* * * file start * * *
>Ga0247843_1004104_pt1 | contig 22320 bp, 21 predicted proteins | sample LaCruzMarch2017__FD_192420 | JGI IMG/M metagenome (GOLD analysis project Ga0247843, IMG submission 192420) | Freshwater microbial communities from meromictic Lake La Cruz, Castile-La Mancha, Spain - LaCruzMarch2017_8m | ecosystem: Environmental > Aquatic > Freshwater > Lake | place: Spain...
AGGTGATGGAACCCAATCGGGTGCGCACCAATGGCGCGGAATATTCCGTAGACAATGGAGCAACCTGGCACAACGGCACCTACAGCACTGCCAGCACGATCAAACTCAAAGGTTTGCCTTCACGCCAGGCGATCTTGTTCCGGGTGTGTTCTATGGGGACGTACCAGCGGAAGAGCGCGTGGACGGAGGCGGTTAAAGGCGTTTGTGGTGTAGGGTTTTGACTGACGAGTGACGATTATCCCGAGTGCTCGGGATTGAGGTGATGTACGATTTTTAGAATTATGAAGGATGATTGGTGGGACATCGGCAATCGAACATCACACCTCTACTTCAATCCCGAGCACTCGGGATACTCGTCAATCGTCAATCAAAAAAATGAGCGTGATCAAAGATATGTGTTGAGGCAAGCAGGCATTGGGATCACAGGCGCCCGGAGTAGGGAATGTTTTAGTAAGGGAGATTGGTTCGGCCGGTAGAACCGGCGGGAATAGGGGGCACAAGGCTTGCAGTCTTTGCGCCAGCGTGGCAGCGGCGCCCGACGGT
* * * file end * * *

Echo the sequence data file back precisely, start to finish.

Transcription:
>Ga0247843_1004104_pt1 | contig 22320 bp, 21 predicted proteins | sample LaCruzMarch2017__FD_192420 | JGI IMG/M metagenome (GOLD analysis project Ga0247843, IMG submission 192420) | Freshwater microbial communities from meromictic Lake La Cruz, Castile-La Mancha, Spain - LaCruzMarch2017_8m | ecosystem: Environmental > Aquatic > Freshwater > Lake | place: Spain...
AGGTGATGGAACCCAATCGGGTGCGCACCAATGGCGCGGAATATTCCGTAGACAATGGAGCAACCTGGCACAACGGCACCTACAGCACTGCCAGCACGATCAAACTCAAAGGTTTGCCTTCACGCCAGGCGATCTTGTTCCGGGTGTGTTCTATGGGGACGTACCAGCGGAAGAGCGCGTGGACGGAGGCGGTTAAAGGCGTTTGTGGTGTAGGGTTTTGACTGACGAGTGACGATTATCCCGAGTGCTCGGGATTGAGGTGATGTACGATTTTTAGAATTATGAAGGATGATTGGTGGGACATCGGCAATCGAACATCACACCTCTACTTCAATCCCGAGCACTCGGGATACTCGTCAATCGTCAATCAAAAAAATGAGCGTGATCAAAGATATGTGTTGAGGCAAGCAGGCATTGGGATCACAGGCGCCCGGAGTAGGGAATGTTTTAGTAAGGGAGATTGGTTCGGCCGGTAGAACCGGCGGGAATAGGGGGCACAAGGCTTGCAGTCTTTGCGCCAGCGTGGCAGCGGCGCCCGACGGT